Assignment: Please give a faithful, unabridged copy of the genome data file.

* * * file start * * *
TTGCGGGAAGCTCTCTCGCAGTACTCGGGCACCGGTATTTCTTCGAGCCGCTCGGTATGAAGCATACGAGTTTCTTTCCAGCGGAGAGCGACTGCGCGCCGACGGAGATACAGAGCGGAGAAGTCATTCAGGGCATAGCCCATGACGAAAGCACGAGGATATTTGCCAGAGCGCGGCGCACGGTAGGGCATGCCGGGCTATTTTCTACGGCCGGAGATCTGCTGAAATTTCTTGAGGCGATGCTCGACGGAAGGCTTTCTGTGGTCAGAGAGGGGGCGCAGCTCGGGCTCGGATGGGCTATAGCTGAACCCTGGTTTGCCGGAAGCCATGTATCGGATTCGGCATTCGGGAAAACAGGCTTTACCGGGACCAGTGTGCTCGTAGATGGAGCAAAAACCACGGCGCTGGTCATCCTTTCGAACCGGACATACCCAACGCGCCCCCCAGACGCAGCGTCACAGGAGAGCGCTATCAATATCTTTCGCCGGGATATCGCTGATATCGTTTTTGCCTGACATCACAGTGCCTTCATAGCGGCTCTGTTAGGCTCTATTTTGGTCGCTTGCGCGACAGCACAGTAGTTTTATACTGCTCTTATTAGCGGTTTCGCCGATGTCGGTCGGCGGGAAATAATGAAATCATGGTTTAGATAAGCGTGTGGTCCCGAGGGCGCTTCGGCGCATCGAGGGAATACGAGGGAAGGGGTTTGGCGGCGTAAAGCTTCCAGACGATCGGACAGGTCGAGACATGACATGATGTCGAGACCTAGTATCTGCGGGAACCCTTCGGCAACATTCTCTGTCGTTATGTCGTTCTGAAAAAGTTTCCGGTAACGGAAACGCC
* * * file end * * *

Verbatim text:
TTGCGGGAAGCTCTCTCGCAGTACTCGGGCACCGGTATTTCTTCGAGCCGCTCGGTATGAAGCATACGAGTTTCTTTCCAGCGGAGAGCGACTGCGCGCCGACGGAGATACAGAGCGGAGAAGTCATTCAGGGCATAGCCCATGACGAAAGCACGAGGATATTTGCCAGAGCGCGGCGCACGGTAGGGCATGCCGGGCTATTTTCTACGGCCGGAGATCTGCTGAAATTTCTTGAGGCGATGCTCGACGGAAGGCTTTCTGTGGTCAGAGAGGGGGCGCAGCTCGGGCTCGGATGGGCTATAGCTGAACCCTGGTTTGCCGGAAGCCATGTATCGGATTCGGCATTCGGGAAAACAGGCTTTACCGGGACCAGTGTGCTCGTAGATGGAGCAAAAACCACGGCGCTGGTCATCCTTTCGAACCGGACATACCCAACGCGCCCCCCAGACGCAGCGTCACAGGAGAGCGCTATCAATATCTTTCGCCGGGATATCGCTGATATCGTTTTTGCCTGACATCACAGTGCCTTCATAGCGGCTCTGTTAGGCTCTATTTTGGTCGCTTGCGCGACAGCACAGTAGTTTTATACTGCTCTTATTAGCGGTTTCGCCGATGTCGGTCGGCGGGAAATAATGAAATCATGGTTTAGATAAGCGTGTGGTCCCGAGGGCGCTTCGGCGCATCGAGGGAATACGAGGGAAGGGGTTTGGCGGCGTAAAGCTTCCAGACGATCGGACAGGTCGAGACATGACATGATGTCGAGACCTAGTATCTGCGGGAACCCTTCGGCAACATTCTCTGTCGTTATGTCGTTCTGAAAAAGTTTCCGGTAACGGAAACGCC